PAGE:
Commercial Space Transportation Study
The U.S. commercial launch industry needs revitalization to recapture the market from subsidized foreign competition. The principal technology base for our launch industry is 30 years old. This study will change this situation by systematically identifying future launch opportunities and defining a next-generation launch system to optimally meet the users' requirements. The results of this study will benefit commercial, civil, and DOD users, as well as make the United States more competitive across the aerospace industry.
The basis for this study was the perception held worldwide by government and industry that (1) significant untapped markets exist or could be created if the costs for access to space could be reduced by an order of magnitude or more, (2) a new launch system can provide this order of magnitude reduction in launch costs, and (3) a reduction of that magnitude will cause the equivalent of a space industrial revolution with a tremendous increase in users and traffic. This conjecture is often stated but has never been proved. Phase I of the study identifies those new users and categorizes their prospective payloads. Once the business opportunity has been identified, the best prospective launch system can be determined and the required technologies put in place. This is the linkage between phase I and the proposed phases II and III.
1.2 Goals and Objectives
It is commonly recognized that the U.S. space launch industry needs revitalization to recapture commercial markets from foreign competition and to stimulate the development of new commercial ventures in space. To this end, representatives of six aerospace companies (Boeing, General Dynamics, Lockheed, Martin Marietta, McDonnell Douglas, and Rockwell) and NASA met in March 1993 at NASA's Langley Research Center (LaRC) to discuss means by which a new, commercial space transportation system might be developed.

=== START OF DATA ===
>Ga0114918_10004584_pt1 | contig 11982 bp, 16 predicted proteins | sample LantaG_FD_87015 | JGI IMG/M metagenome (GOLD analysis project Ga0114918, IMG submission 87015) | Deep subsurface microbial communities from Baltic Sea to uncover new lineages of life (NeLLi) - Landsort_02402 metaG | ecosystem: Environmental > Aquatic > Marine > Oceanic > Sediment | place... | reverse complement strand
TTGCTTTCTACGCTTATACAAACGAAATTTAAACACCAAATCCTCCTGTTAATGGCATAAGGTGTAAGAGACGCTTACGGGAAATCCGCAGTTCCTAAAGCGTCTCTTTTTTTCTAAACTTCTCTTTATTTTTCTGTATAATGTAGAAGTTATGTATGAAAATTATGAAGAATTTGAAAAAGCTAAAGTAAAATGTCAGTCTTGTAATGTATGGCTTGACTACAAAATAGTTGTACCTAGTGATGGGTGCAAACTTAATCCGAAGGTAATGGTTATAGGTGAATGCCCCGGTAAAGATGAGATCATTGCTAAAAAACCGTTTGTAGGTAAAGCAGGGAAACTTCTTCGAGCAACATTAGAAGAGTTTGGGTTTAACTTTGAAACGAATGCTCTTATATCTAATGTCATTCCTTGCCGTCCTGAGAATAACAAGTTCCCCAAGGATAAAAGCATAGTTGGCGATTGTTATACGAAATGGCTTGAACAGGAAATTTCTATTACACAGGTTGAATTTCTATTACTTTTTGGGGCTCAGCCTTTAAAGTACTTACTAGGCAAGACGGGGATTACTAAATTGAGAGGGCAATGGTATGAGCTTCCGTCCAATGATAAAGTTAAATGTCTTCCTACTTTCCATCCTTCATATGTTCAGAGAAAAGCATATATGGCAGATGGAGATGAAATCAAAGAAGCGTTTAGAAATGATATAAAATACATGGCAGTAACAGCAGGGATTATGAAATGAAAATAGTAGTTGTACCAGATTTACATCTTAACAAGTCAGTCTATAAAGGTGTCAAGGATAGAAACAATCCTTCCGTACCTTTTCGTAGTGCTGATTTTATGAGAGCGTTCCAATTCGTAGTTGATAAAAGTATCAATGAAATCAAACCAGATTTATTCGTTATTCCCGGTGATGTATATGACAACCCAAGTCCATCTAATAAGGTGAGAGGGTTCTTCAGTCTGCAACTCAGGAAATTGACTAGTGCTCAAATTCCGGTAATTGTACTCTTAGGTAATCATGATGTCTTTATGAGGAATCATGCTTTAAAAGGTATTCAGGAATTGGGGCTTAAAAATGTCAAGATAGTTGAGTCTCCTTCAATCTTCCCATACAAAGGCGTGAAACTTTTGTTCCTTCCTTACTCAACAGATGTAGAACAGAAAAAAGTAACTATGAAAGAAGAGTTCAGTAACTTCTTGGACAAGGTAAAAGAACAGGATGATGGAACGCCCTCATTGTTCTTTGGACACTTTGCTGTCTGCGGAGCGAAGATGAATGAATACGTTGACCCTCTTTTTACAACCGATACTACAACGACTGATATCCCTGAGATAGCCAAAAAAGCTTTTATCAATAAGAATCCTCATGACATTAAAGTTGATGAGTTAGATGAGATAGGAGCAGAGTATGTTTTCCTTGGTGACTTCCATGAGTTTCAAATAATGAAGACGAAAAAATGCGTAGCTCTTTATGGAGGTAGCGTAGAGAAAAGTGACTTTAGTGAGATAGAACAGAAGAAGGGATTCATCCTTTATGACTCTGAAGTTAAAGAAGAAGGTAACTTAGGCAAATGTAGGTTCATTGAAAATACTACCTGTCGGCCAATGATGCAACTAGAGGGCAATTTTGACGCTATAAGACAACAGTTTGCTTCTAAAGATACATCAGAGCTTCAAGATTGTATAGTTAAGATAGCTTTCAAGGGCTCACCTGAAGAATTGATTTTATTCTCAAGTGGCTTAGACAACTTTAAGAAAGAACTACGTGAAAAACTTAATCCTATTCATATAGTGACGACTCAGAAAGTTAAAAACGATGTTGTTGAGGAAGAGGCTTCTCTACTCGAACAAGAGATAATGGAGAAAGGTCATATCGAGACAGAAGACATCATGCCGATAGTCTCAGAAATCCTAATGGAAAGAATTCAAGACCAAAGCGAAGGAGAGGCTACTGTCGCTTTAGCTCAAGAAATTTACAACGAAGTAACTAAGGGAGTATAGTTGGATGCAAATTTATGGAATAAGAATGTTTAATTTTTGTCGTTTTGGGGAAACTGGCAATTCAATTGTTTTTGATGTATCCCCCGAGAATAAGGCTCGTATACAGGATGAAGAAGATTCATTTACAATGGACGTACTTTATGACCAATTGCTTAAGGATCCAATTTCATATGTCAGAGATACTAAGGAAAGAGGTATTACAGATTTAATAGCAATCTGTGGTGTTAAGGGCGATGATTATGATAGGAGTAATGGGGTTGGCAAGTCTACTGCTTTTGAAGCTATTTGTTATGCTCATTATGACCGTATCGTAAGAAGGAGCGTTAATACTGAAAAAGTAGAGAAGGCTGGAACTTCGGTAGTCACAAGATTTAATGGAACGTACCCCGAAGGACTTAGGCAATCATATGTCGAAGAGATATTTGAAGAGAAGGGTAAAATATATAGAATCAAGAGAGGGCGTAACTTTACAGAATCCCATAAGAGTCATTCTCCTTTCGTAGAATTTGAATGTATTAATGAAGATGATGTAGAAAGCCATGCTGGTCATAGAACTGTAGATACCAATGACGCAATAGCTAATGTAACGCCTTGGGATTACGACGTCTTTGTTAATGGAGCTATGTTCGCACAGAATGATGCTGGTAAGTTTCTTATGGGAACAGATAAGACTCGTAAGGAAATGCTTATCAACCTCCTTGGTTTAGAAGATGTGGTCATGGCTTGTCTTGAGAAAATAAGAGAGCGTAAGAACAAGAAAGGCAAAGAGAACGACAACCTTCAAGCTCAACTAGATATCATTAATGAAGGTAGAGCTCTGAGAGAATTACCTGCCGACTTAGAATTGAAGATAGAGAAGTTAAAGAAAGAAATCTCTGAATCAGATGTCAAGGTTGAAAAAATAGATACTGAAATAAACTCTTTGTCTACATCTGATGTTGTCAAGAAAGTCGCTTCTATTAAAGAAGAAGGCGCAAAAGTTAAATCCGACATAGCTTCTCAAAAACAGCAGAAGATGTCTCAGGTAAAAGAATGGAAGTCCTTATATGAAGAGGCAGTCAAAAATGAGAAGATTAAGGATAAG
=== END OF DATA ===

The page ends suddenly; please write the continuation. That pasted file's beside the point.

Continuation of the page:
A perception is held by government and industry that a new, state-of-the-art launch system can provide an order of magnitude reduction in launch costs and that a reduction of that magnitude will cause the equivalent of a space industrial revolution with a substantial increase in users and traffic. The group meeting at NASA LaRC concluded that to become economically viable, a new launch system must generate new commercial markets. This group, now known as the Commercial Space Transportation Study (CSTS) Alliance, established the need for a market exploration study to identify potential customers, determine price elasticity of demand, and assess the commercial business opportunities for such a future launch system. This plan was briefed to NASA Administrator Dan Goldin on April 30, 1994, and in May the partnership between NASA and the companies began.
The CSTS objectives, as illustrated in figure 1.2-1, were to assess market elasticity with the long-term goal of expanding the market for space products and services. Significant results of the phase 1 CSTS effort, performed between June 1993 and February 1994, are summarized in this document.
Figure 1.2-1. CSTS Objectives Were to Assess Market Elasticity